Startup growth business can feel like a Sisyphean task — pushing a boulder up a hill only to have it roll away from you. You’ve got a ton of tasks to do and limited resources with which to get it done.
Meanwhile, your first customers are chomping at the bit for the latest improvements to the product or complaining about the current bugs. They’re also uninstalling your app, causing you to lose more customers than you’ve actually acquired.
But it doesn’t have to be like this.
There is a not-so-secret tool that startups have been using for years with great success — one that provides your marketing funnel with a constant stream of new leads and one that nurtures casual users into loyal customers. Suddenly, you’re not manually pushing huge boulders up a hill, you’re employing heavy machinery to pull them up for you while you call the shots.
I’m talking about mobile marketing. And with the right tools and strategies in place, your startup can scale without breaking a sweat.
The logic is simple: in order to reach prospective customers, you have to be where they are. And in this day and age of near-constant change and a crippling crisis, you can rest assured that people are on their smartphones more than any other device.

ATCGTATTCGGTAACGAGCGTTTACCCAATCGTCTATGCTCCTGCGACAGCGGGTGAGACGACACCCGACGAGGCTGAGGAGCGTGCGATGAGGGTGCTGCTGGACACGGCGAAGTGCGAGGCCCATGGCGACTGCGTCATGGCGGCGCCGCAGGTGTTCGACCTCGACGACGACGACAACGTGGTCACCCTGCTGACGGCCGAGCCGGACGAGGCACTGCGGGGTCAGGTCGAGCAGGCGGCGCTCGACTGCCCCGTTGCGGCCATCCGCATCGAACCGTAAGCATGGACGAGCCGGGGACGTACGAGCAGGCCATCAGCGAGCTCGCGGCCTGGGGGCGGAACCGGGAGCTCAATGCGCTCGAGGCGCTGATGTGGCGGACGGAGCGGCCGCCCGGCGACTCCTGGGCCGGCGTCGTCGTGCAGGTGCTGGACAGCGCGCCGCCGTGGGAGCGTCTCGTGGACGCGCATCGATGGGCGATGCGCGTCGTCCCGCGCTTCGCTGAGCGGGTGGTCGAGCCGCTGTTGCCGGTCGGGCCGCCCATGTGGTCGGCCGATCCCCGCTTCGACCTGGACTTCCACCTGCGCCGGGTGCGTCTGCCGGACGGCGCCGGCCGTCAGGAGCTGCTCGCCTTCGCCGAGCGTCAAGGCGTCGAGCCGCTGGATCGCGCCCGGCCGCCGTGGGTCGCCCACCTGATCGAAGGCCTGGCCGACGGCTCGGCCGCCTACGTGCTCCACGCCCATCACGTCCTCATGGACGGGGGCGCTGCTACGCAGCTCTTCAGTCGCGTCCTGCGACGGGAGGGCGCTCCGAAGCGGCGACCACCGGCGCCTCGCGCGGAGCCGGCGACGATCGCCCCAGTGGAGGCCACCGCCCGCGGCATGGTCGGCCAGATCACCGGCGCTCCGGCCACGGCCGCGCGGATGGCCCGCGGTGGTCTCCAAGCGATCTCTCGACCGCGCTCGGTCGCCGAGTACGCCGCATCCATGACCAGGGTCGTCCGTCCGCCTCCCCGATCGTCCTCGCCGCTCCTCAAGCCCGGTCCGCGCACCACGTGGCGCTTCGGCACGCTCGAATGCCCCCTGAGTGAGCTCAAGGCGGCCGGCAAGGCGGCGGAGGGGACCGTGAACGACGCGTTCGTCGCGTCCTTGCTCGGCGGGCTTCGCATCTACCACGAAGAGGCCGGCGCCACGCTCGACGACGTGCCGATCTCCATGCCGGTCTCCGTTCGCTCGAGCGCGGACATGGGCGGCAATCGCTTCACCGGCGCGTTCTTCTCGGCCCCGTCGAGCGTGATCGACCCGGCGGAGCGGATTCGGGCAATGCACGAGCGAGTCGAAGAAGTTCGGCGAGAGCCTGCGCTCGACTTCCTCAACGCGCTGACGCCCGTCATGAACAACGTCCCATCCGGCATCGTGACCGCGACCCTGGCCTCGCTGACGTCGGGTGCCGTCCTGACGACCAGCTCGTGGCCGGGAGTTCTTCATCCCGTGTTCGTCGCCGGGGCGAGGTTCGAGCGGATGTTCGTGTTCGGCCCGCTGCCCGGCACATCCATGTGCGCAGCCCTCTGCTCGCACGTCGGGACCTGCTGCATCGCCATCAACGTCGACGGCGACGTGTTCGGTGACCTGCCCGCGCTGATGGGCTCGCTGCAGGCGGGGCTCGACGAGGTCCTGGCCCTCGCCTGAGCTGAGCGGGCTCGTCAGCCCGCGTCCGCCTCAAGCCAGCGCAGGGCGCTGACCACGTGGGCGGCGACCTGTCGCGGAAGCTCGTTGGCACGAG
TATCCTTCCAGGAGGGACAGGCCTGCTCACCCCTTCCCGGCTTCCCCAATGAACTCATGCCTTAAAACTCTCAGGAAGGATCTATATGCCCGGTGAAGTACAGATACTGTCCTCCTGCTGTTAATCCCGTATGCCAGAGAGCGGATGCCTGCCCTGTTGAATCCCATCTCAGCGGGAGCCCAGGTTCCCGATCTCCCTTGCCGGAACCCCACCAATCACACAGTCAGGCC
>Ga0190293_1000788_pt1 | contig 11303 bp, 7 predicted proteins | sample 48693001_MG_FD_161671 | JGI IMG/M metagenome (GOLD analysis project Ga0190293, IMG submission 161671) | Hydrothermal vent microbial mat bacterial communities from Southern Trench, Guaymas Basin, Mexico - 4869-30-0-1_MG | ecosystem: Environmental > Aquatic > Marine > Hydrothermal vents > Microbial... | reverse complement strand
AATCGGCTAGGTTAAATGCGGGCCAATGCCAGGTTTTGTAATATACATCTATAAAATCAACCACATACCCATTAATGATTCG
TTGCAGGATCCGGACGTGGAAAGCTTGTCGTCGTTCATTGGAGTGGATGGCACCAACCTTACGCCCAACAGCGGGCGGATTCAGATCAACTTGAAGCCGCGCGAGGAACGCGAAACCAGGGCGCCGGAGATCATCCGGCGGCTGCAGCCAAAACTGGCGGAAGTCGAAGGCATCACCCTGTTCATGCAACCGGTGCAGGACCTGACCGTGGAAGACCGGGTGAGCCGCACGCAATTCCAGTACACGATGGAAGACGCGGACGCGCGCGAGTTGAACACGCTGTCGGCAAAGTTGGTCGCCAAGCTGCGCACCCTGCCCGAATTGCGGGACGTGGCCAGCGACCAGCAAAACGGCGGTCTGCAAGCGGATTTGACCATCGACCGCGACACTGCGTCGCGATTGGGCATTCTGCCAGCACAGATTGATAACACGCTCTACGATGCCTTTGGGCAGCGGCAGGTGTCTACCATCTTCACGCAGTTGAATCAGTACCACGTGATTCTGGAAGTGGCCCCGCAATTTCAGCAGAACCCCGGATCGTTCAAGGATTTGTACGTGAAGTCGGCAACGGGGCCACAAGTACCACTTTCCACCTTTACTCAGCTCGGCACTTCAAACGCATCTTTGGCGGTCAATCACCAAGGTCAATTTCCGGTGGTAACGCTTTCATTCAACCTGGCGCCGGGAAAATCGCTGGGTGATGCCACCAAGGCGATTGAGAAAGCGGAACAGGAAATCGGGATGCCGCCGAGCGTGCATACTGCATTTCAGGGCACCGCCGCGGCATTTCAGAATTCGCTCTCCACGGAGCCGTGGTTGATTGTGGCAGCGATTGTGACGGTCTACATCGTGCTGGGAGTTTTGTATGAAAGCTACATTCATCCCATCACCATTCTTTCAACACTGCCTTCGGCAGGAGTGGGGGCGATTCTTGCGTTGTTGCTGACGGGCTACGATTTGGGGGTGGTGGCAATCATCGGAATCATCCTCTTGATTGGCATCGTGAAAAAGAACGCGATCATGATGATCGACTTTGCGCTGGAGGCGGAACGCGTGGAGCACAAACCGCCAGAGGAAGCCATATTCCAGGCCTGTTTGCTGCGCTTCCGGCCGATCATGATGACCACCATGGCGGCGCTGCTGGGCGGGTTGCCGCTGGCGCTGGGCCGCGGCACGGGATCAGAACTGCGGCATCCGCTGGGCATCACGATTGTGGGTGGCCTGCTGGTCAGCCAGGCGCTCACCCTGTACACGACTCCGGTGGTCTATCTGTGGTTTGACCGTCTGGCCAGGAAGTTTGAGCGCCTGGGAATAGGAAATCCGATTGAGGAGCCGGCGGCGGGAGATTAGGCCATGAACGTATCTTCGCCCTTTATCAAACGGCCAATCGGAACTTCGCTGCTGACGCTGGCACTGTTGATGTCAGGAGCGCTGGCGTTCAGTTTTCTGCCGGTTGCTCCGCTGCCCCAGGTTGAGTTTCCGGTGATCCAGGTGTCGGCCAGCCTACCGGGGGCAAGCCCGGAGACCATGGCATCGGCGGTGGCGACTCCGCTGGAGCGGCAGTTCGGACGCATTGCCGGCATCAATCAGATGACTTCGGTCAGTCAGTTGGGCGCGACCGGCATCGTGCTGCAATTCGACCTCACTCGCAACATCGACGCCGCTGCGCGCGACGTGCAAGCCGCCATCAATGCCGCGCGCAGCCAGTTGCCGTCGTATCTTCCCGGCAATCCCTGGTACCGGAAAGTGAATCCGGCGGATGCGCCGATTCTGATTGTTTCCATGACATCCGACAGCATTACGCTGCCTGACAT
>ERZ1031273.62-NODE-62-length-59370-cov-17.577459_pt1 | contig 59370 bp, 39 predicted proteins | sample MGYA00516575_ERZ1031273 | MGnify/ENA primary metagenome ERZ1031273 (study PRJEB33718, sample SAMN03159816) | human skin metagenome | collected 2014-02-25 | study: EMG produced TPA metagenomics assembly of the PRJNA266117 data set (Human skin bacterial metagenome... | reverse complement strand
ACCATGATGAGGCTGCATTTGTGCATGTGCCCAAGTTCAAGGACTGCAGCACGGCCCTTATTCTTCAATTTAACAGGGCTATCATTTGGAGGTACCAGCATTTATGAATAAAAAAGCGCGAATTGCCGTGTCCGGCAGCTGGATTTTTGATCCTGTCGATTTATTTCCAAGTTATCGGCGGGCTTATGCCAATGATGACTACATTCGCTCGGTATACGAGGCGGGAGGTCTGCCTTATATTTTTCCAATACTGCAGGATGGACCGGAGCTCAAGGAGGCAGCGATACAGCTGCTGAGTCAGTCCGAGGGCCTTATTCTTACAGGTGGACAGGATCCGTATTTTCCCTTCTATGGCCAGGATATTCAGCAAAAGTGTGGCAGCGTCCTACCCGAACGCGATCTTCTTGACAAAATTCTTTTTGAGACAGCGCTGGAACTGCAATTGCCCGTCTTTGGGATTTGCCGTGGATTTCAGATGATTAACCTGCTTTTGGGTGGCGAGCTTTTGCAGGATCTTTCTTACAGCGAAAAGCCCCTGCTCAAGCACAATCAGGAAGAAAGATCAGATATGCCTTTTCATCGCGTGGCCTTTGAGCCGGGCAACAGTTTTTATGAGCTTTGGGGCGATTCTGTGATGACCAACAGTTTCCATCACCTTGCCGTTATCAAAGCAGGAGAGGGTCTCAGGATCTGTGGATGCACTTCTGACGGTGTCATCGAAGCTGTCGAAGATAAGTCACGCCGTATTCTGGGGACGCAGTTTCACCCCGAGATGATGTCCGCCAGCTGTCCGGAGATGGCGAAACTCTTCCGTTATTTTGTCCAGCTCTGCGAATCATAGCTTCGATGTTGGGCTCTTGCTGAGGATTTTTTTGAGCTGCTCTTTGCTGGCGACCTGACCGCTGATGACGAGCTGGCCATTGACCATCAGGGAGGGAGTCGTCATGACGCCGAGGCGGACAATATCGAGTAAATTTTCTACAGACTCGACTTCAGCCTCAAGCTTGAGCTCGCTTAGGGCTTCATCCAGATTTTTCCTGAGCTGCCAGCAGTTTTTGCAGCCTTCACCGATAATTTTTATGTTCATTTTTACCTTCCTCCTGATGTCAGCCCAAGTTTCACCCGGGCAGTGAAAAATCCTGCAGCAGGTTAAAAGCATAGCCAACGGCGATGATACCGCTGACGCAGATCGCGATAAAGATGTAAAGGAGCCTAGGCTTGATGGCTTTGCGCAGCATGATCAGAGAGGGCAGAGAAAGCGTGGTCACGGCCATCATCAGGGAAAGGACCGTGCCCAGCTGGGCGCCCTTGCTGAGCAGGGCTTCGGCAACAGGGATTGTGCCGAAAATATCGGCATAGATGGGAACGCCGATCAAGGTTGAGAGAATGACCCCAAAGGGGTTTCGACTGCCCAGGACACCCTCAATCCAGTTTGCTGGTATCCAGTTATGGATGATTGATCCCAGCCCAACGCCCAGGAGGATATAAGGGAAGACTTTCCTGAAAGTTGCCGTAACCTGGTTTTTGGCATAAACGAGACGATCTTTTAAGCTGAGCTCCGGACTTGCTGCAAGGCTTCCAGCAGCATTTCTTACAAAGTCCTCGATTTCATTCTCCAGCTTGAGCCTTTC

In March 2020, data from a global survey of 12,500 internet users around the world shows that 70% of users have increased the usage of their smartphones as a direct result of the COVID-19 outbreak. In comparison, the use of laptops, desktops, tablets, and streaming services don’t even approach the usage time that smartphones get. *
Below are several tactics you need to use. Each growth hacking strategy is a way for you to capture a user’s attention while on their smartphones.
SMS is still one of the most effective channels for growth marketing. You might think that SMS marketing is old school and probably ignored by many consumers because it isn’t cool. Wrong!
First off, people are texting now more than ever. A May 2020 study of over 2,200 phone users revealed that more than a third (37%) of users are texting more. *